Deconstructing Myth – De Groene Amsterdammer

Carmen Maria Machado

Art Streiber

two components Indispensable in a romantic horror story. First, Carmen Maria Machado wrote, A Woman Plus Homeland. What doesn’t belong in home life penetrates it anyway. Not only is the interior safety abolished, the supposed safety is a cover for everything that can’t or won’t tolerate daylight. The house guarantees silence, and this is the atmosphere in which the real horror takes place (it is the icy silence in ghost stories so frightening, the fact that the dead are silent, not that they speak). The second element: marrying a stranger. Not that they were married, but in retrospect, Machado wrote, this was the most frightening element of her story: that she had no idea who she actually collaborated with.

Machado’s story is that of a woman who systematically distrusts, belittles, manipulates, and abuses another woman. This violence happens in small ways that are almost under the skin: a series of text messages with a hint of menace, a hand pulled very tightly around the upper arm, whispering “I hate you” into the ear, and emphasizing that it is so there. It’s all part of it because love relationships between women are more intense (Machado has no experience in this area, it’s her first relationship with a woman). But violence is also more direct in nature. One night, Machado felt so insecure that she locked herself in the bathroom. A car trip turns into a journey through hell as her lover drives her so recklessly that she is convinced she will die.

The experience of reading is ambiguous: from a distance you see so precisely how it all unfolds, it is quite clear that what is happening here deserves the original offense, and also that it will only get worse. At the same time, you are so close to the narrator’s skin that you experience it with her. Oppression, fear, and above all that confusion, do you call it abuse? Isn’t this simply the flip side of ecstatic love? Wasn’t domestic violence restricted to gender relations?

“I threw my story stone into a huge chasm”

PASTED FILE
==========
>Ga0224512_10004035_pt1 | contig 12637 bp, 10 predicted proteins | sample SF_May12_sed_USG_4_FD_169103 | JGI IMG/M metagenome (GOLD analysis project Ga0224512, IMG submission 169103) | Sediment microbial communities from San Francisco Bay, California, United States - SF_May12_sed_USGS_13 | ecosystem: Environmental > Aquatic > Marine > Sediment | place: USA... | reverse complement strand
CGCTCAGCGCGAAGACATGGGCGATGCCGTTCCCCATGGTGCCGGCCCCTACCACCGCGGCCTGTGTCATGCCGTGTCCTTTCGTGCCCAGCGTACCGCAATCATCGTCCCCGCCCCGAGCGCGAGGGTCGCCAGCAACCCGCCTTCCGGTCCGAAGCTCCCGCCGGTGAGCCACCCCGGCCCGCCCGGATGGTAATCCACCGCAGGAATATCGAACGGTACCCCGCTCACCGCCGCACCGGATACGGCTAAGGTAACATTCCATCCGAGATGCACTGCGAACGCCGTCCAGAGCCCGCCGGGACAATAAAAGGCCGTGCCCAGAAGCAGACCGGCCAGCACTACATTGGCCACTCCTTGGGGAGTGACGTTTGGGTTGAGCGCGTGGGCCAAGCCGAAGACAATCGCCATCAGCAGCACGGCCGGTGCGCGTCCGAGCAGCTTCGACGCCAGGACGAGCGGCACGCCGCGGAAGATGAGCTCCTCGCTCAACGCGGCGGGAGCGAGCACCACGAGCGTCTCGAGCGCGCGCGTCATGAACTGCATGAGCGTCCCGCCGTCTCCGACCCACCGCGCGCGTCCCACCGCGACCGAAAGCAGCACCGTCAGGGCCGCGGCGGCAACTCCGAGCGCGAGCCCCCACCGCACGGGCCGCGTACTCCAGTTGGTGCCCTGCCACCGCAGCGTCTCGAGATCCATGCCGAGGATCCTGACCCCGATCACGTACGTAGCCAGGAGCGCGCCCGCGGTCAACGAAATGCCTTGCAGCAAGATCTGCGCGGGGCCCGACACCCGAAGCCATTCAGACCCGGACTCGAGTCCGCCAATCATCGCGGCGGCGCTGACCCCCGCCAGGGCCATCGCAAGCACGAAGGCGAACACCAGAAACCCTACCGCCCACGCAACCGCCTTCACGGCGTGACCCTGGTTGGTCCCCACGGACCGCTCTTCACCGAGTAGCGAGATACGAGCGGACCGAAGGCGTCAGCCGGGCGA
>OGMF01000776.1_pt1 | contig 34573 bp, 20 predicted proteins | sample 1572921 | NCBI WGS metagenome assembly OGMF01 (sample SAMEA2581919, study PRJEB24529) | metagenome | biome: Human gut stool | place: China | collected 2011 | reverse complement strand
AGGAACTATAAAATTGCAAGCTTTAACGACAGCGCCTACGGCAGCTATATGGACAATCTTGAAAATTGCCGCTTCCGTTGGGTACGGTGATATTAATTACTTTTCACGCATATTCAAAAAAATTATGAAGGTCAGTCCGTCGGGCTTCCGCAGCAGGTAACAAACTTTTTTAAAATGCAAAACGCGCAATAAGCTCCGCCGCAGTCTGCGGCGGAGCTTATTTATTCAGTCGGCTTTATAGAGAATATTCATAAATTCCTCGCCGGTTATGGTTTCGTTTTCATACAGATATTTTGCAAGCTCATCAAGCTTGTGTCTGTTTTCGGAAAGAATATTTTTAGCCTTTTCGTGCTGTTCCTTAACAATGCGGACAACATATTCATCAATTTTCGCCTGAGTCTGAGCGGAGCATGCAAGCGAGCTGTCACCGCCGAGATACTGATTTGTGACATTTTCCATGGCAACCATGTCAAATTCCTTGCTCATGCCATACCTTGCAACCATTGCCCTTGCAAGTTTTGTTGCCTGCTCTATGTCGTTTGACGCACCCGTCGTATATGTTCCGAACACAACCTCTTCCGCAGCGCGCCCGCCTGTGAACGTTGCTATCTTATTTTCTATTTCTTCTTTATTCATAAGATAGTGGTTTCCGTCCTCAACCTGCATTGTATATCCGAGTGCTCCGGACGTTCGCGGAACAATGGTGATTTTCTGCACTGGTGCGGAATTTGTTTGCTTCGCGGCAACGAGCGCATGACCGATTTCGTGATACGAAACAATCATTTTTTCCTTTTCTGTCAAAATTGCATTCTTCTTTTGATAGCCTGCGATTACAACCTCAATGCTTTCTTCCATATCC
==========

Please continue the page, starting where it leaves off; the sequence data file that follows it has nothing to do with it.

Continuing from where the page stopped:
Machado has done her best to put her story, which is essentially a somewhat elementary account of the increasingly out-of-control sequence of events, into literary form. The “Dream House” from the title refers to the concrete house in Bloomington, Indiana, where most of the intricacies occur. But it is, of course, primarily an architectural metaphor. “Places are not just places in the text,” Machado notes. Decor is not idle. It is activated through perspective. And so the shape of the dream house is constantly changing: it is a “monastery of promise” where the two lovers sit opposite each other and work behind their laptops, a “den of debauchery” for all that is sensual, a haunted castle, a prison and, finally, a “dungeon of memory”.

The chapters sometimes present themselves as a style exercise, but more often as academic commentary or analysis. This works in part because the lens of a particular type offers a new view or surprising perspective on facts. For example, Machado investigates the phenomenon of the homosexual villain, presenting events through a “folk-tale typology,” linking concrete events with the motifs of classic fairy tales.

But the amount of short, sometimes very short chapters (147 total, in a three-hundred-page book) makes the whole thing a little distracting and sometimes easy. Machado writes programmatically and tends to make her intentions clear. In the chapter “Dream House as Introduction” she explains what it’s about: Breaking through what African-American studies professor Sidya Hartmann called “the archival silence”: the idea that what is included and left outside the archive is political action, and that in the loopholes of the archive are whole realms of unwritten grief. .

Machado writes: “I add to the archive that domestic violence between partners of the same gender identity is possible and certainly not rare, and can take this form,” adding somewhat: “I speak in silence. I have thrown my story stone into a giant chasm. Measure the void with the least noise it makes.” .

Despite the rapid demise of the individual chapters, the book manages to reveal the complexity of the issue – the violence within same-sex relationships and the traditional way it is thrown silent. Machado deconstructs the myth of the lesbian relationship as a paradise sung apart from all that makes patriarchy for women an unholy place; It shows how silence persists not only from outside, but also from within society; I am convinced of the liberating power that breaking this silence can provide to people who have traditionally been marginalized. Not only through arguments and archival research, but especially as she dissects her own experience, she shows how important it is for such stories to emerge from the dungeon of individual memory and add to something like collective memory.

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